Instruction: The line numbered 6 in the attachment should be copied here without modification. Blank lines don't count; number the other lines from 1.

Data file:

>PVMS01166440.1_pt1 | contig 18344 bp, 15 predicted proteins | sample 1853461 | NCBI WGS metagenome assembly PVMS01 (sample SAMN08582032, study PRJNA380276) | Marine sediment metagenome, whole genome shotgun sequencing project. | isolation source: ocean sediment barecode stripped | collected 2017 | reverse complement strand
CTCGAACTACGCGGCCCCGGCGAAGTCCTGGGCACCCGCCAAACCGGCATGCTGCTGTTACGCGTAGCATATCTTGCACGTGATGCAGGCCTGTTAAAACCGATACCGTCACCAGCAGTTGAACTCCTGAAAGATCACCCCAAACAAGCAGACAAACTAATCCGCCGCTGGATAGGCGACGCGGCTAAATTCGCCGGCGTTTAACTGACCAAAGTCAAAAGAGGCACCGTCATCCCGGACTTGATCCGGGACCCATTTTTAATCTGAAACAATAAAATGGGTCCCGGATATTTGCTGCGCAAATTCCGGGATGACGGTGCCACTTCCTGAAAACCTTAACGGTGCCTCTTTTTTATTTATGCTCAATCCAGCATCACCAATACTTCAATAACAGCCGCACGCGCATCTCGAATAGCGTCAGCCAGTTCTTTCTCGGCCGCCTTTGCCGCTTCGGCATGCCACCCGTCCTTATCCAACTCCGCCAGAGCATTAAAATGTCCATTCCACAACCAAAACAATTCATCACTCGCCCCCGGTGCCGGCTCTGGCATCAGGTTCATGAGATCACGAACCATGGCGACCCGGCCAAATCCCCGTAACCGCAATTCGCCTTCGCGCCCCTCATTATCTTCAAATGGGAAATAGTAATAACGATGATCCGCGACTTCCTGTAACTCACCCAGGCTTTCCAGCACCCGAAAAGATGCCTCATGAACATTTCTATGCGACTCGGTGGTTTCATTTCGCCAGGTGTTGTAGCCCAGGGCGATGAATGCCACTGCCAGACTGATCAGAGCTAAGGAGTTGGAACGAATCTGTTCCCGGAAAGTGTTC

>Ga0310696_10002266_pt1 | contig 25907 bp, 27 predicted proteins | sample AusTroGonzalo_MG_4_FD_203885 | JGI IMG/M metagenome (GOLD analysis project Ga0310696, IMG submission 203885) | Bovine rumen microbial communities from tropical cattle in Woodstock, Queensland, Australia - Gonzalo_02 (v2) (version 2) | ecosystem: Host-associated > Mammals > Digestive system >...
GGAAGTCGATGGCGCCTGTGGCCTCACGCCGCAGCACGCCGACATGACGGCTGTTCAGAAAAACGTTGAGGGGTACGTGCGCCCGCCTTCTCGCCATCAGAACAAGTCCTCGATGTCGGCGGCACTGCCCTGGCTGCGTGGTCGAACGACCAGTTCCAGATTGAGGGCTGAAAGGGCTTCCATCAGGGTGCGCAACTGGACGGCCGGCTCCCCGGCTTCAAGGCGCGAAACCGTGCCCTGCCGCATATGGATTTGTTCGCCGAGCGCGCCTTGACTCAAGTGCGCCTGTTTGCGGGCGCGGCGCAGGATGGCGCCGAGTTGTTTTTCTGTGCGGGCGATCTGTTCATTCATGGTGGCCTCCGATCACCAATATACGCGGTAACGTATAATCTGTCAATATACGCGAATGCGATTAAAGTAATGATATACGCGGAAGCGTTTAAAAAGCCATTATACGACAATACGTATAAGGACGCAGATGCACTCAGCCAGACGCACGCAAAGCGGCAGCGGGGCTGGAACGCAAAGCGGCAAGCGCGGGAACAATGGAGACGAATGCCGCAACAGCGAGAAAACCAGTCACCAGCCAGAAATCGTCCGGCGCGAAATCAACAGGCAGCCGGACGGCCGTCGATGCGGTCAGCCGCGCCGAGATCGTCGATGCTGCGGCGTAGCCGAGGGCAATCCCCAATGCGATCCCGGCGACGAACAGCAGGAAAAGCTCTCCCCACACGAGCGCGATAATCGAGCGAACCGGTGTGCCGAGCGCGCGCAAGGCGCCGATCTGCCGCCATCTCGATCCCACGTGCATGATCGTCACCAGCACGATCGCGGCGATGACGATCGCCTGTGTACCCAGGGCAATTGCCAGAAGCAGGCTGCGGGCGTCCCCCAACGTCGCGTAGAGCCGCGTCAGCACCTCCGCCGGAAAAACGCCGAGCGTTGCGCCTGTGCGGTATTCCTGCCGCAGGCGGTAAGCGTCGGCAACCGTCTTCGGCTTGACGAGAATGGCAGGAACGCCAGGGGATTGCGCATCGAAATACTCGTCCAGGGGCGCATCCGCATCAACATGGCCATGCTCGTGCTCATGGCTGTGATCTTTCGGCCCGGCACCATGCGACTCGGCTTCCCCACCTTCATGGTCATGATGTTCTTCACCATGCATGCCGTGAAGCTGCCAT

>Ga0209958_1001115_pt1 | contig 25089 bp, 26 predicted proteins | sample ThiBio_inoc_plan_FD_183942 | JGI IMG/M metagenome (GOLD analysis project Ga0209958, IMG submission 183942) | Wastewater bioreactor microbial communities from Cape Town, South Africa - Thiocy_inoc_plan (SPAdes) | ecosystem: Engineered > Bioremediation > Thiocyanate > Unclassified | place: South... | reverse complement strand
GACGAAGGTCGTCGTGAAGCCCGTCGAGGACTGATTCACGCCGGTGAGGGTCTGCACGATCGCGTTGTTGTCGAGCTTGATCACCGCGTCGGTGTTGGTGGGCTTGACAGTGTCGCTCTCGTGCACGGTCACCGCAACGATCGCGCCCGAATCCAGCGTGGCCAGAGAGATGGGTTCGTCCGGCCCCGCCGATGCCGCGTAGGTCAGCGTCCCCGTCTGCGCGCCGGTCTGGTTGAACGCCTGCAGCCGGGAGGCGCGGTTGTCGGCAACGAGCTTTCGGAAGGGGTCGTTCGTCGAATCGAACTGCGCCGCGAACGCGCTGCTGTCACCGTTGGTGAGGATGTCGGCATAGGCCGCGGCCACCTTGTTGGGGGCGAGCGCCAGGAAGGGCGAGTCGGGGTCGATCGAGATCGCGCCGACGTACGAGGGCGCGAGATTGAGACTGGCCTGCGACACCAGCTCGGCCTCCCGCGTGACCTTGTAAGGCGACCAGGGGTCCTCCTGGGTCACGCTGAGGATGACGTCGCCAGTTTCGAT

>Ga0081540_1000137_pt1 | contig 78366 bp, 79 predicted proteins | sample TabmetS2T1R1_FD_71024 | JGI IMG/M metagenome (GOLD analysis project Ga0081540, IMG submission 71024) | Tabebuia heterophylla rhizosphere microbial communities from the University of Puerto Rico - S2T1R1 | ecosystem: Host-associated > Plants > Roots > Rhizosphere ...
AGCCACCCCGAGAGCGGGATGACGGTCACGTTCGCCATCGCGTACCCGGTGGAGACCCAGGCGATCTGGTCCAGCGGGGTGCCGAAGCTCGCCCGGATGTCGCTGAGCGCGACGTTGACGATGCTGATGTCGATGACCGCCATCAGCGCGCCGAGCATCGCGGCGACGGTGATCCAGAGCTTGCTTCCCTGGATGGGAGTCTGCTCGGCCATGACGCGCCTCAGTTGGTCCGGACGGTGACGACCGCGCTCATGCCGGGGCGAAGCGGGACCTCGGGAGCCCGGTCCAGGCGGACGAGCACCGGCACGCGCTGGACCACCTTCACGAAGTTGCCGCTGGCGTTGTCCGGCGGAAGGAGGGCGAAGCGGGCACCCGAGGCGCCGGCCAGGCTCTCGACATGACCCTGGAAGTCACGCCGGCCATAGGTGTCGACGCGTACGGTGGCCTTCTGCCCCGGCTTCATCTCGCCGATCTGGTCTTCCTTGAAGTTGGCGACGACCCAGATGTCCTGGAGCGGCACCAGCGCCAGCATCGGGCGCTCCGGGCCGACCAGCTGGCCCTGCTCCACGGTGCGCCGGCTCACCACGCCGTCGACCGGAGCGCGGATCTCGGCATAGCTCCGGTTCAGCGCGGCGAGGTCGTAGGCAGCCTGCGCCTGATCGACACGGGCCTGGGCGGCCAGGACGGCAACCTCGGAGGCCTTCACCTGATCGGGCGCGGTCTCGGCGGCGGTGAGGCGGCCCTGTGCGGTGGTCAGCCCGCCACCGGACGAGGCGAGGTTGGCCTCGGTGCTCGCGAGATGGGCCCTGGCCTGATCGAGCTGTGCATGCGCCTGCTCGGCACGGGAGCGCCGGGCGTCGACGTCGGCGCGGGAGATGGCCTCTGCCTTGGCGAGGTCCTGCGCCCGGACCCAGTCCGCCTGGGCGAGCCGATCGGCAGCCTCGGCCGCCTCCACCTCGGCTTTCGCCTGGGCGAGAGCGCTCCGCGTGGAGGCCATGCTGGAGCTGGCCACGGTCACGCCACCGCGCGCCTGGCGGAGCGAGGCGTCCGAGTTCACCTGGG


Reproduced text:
GACGAAGGTCGTCGTGAAGCCCGTCGAGGACTGATTCACGCCGGTGAGGGTCTGCACGATCGCGTTGTTGTCGAGCTTGATCACCGCGTCGGTGTTGGTGGGCTTGACAGTGTCGCTCTCGTGCACGGTCACCGCAACGATCGCGCCCGAATCCAGCGTGGCCAGAGAGATGGGTTCGTCCGGCCCCGCCGATGCCGCGTAGGTCAGCGTCCCCGTCTGCGCGCCGGTCTGGTTGAACGCCTGCAGCCGGGAGGCGCGGTTGTCGGCAACGAGCTTTCGGAAGGGGTCGTTCGTCGAATCGAACTGCGCCGCGAACGCGCTGCTGTCACCGTTGGTGAGGATGTCGGCATAGGCCGCGGCCACCTTGTTGGGGGCGAGCGCCAGGAAGGGCGAGTCGGGGTCGATCGAGATCGCGCCGACGTACGAGGGCGCGAGATTGAGACTGGCCTGCGACACCAGCTCGGCCTCCCGCGTGACCTTGTAAGGCGACCAGGGGTCCTCCTGGGTCACGCTGAGGATGACGTCGCCAGTTTCGAT